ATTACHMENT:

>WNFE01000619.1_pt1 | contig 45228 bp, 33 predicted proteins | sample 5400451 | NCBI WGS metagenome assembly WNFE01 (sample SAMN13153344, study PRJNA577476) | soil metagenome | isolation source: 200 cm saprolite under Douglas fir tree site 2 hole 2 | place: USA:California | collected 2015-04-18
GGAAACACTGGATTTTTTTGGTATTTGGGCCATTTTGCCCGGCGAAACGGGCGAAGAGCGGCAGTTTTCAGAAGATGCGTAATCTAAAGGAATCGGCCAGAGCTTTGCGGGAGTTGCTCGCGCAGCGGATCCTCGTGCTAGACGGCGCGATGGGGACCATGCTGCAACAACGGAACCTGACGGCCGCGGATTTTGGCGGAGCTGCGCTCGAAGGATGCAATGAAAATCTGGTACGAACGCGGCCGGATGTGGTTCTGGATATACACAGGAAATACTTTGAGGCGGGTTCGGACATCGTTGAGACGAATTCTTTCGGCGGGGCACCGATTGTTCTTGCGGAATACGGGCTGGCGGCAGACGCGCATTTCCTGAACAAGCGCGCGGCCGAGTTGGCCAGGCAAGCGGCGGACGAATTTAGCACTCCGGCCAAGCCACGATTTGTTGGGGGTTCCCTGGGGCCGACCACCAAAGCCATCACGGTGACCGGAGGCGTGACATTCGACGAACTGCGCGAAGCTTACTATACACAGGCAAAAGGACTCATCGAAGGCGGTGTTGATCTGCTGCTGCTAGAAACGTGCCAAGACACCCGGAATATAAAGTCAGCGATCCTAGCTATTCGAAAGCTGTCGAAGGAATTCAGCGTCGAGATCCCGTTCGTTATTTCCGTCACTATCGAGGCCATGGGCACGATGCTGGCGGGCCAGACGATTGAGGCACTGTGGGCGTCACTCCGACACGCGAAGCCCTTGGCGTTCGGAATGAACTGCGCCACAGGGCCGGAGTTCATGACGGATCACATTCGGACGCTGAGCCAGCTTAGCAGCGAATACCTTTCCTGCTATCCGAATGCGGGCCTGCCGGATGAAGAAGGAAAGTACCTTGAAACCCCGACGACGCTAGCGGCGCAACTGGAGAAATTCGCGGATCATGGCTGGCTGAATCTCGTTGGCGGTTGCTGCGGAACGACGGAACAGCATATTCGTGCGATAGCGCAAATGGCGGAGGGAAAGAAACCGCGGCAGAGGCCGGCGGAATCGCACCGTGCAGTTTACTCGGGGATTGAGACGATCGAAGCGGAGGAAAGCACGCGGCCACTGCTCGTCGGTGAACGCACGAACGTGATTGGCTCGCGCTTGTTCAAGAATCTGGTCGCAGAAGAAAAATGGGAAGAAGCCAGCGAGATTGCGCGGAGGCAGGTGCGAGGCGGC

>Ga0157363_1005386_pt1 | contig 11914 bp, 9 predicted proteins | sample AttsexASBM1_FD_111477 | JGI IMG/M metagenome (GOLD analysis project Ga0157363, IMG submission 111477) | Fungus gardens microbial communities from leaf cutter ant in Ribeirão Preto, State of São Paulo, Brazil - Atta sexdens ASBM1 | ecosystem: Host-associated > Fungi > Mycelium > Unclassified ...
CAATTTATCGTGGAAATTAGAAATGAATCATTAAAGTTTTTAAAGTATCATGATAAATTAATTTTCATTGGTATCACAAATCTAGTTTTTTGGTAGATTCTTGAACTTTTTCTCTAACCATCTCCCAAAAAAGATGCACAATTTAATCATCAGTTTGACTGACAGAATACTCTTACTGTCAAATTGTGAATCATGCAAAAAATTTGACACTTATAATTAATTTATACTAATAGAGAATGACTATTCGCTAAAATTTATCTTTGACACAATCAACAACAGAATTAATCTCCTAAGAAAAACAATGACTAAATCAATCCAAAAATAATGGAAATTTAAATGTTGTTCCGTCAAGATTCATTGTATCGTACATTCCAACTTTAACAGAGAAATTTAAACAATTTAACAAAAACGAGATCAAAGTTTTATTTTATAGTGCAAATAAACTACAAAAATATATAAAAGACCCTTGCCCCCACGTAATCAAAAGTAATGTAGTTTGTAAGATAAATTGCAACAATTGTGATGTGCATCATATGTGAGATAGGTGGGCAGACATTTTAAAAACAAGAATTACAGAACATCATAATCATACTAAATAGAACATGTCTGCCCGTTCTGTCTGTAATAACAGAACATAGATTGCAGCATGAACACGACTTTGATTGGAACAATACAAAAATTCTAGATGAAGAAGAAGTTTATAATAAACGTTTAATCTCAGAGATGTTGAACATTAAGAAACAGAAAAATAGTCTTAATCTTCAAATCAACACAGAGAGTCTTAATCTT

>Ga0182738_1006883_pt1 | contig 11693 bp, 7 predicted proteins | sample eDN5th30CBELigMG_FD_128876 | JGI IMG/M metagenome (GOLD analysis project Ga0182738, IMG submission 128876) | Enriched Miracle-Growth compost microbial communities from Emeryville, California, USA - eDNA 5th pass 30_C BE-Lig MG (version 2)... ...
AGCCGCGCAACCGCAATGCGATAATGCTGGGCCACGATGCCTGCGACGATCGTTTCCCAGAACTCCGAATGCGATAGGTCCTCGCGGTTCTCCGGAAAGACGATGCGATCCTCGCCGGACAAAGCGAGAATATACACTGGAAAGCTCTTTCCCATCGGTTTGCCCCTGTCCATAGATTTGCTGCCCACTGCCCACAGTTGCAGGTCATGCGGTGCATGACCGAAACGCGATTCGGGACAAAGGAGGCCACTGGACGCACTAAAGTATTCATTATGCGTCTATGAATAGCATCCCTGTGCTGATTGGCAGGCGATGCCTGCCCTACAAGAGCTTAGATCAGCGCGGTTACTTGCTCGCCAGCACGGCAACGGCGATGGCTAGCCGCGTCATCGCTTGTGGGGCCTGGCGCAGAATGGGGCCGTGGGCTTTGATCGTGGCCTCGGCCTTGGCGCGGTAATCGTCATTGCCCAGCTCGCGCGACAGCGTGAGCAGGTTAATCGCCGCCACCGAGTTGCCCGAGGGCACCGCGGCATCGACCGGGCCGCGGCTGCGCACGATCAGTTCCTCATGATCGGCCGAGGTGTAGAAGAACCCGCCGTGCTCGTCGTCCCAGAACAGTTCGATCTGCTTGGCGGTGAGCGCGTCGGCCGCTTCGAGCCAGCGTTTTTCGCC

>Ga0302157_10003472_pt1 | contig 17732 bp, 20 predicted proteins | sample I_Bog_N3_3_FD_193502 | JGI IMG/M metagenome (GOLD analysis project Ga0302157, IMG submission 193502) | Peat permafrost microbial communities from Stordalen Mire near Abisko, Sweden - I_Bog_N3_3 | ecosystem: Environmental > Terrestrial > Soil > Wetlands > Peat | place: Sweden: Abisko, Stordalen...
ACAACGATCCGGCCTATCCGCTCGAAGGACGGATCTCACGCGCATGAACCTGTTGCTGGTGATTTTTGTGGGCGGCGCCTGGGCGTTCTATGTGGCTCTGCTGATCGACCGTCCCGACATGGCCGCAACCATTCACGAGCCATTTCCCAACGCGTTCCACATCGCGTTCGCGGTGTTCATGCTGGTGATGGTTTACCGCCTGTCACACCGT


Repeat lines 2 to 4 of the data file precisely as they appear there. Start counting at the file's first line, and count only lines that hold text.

GGAAACACTGGATTTTTTTGGTATTTGGGCCATTTTGCCCGGCGAAACGGGCGAAGAGCGGCAGTTTTCAGAAGATGCGTAATCTAAAGGAATCGGCCAGAGCTTTGCGGGAGTTGCTCGCGCAGCGGATCCTCGTGCTAGACGGCGCGATGGGGACCATGCTGCAACAACGGAACCTGACGGCCGCGGATTTTGGCGGAGCTGCGCTCGAAGGATGCAATGAAAATCTGGTACGAACGCGGCCGGATGTGGTTCTGGATATACACAGGAAATACTTTGAGGCGGGTTCGGACATCGTTGAGACGAATTCTTTCGGCGGGGCACCGATTGTTCTTGCGGAATACGGGCTGGCGGCAGACGCGCATTTCCTGAACAAGCGCGCGGCCGAGTTGGCCAGGCAAGCGGCGGACGAATTTAGCACTCCGGCCAAGCCACGATTTGTTGGGGGTTCCCTGGGGCCGACCACCAAAGCCATCACGGTGACCGGAGGCGTGACATTCGACGAACTGCGCGAAGCTTACTATACACAGGCAAAAGGACTCATCGAAGGCGGTGTTGATCTGCTGCTGCTAGAAACGTGCCAAGACACCCGGAATATAAAGTCAGCGATCCTAGCTATTCGAAAGCTGTCGAAGGAATTCAGCGTCGAGATCCCGTTCGTTATTTCCGTCACTATCGAGGCCATGGGCACGATGCTGGCGGGCCAGACGATTGAGGCACTGTGGGCGTCACTCCGACACGCGAAGCCCTTGGCGTTCGGAATGAACTGCGCCACAGGGCCGGAGTTCATGACGGATCACATTCGGACGCTGAGCCAGCTTAGCAGCGAATACCTTTCCTGCTATCCGAATGCGGGCCTGCCGGATGAAGAAGGAAAGTACCTTGAAACCCCGACGACGCTAGCGGCGCAACTGGAGAAATTCGCGGATCATGGCTGGCTGAATCTCGTTGGCGGTTGCTGCGGAACGACGGAACAGCATATTCGTGCGATAGCGCAAATGGCGGAGGGAAAGAAACCGCGGCAGAGGCCGGCGGAATCGCACCGTGCAGTTTACTCGGGGATTGAGACGATCGAAGCGGAGGAAAGCACGCGGCCACTGCTCGTCGGTGAACGCACGAACGTGATTGGCTCGCGCTTGTTCAAGAATCTGGTCGCAGAAGAAAAATGGGAAGAAGCCAGCGAGATTGCGCGGAGGCAGGTGCGAGGCGGC

>Ga0157363_1005386_pt1 | contig 11914 bp, 9 predicted proteins | sample AttsexASBM1_FD_111477 | JGI IMG/M metagenome (GOLD analysis project Ga0157363, IMG submission 111477) | Fungus gardens microbial communities from leaf cutter ant in Ribeirão Preto, State of São Paulo, Brazil - Atta sexdens ASBM1 | ecosystem: Host-associated > Fungi > Mycelium > Unclassified ...
CAATTTATCGTGGAAATTAGAAATGAATCATTAAAGTTTTTAAAGTATCATGATAAATTAATTTTCATTGGTATCACAAATCTAGTTTTTTGGTAGATTCTTGAACTTTTTCTCTAACCATCTCCCAAAAAAGATGCACAATTTAATCATCAGTTTGACTGACAGAATACTCTTACTGTCAAATTGTGAATCATGCAAAAAATTTGACACTTATAATTAATTTATACTAATAGAGAATGACTATTCGCTAAAATTTATCTTTGACACAATCAACAACAGAATTAATCTCCTAAGAAAAACAATGACTAAATCAATCCAAAAATAATGGAAATTTAAATGTTGTTCCGTCAAGATTCATTGTATCGTACATTCCAACTTTAACAGAGAAATTTAAACAATTTAACAAAAACGAGATCAAAGTTTTATTTTATAGTGCAAATAAACTACAAAAATATATAAAAGACCCTTGCCCCCACGTAATCAAAAGTAATGTAGTTTGTAAGATAAATTGCAACAATTGTGATGTGCATCATATGTGAGATAGGTGGGCAGACATTTTAAAAACAAGAATTACAGAACATCATAATCATACTAAATAGAACATGTCTGCCCGTTCTGTCTGTAATAACAGAACATAGATTGCAGCATGAACACGACTTTGATTGGAACAATACAAAAATTCTAGATGAAGAAGAAGTTTATAATAAACGTTTAATCTCAGAGATGTTGAACATTAAGAAACAGAAAAATAGTCTTAATCTTCAAATCAACACAGAGAGTCTTAATCTT